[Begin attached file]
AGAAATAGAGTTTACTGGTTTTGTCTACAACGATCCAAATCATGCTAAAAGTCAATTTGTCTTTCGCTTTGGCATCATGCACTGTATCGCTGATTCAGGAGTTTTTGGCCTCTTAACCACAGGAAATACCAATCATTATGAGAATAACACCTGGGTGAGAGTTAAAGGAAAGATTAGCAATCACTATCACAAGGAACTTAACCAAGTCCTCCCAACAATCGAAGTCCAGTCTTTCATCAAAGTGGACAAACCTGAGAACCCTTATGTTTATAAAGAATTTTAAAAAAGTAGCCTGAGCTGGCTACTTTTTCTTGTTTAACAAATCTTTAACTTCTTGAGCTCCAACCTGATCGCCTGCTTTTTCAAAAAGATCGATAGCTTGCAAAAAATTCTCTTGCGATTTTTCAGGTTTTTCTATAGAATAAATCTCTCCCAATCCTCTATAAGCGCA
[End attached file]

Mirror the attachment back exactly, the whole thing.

AGAAATAGAGTTTACTGGTTTTGTCTACAACGATCCAAATCATGCTAAAAGTCAATTTGTCTTTCGCTTTGGCATCATGCACTGTATCGCTGATTCAGGAGTTTTTGGCCTCTTAACCACAGGAAATACCAATCATTATGAGAATAACACCTGGGTGAGAGTTAAAGGAAAGATTAGCAATCACTATCACAAGGAACTTAACCAAGTCCTCCCAACAATCGAAGTCCAGTCTTTCATCAAAGTGGACAAACCTGAGAACCCTTATGTTTATAAAGAATTTTAAAAAAGTAGCCTGAGCTGGCTACTTTTTCTTGTTTAACAAATCTTTAACTTCTTGAGCTCCAACCTGATCGCCTGCTTTTTCAAAAAGATCGATAGCTTGCAAAAAATTCTCTTGCGATTTTTCAGGTTTTTCTATAGAATAAATCTCTCCCAATCCTCTATAAGCGCA